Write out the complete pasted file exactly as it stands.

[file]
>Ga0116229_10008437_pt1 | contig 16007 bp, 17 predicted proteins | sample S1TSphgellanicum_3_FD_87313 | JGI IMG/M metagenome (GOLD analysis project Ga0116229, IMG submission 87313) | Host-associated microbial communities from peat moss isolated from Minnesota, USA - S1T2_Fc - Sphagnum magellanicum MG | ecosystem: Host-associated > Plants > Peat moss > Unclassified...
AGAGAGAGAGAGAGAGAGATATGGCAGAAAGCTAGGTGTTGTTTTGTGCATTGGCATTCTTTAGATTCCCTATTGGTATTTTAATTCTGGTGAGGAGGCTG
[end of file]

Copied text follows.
>Ga0116229_10008437_pt1 | contig 16007 bp, 17 predicted proteins | sample S1TSphgellanicum_3_FD_87313 | JGI IMG/M metagenome (GOLD analysis project Ga0116229, IMG submission 87313) | Host-associated microbial communities from peat moss isolated from Minnesota, USA - S1T2_Fc - Sphagnum magellanicum MG | ecosystem: Host-associated > Plants > Peat moss > Unclassified...
AGAGAGAGAGAGAGAGAGATATGGCAGAAAGCTAGGTGTTGTTTTGTGCATTGGCATTCTTTAGATTCCCTATTGGTATTTTAATTCTGGTGAGGAGGCTG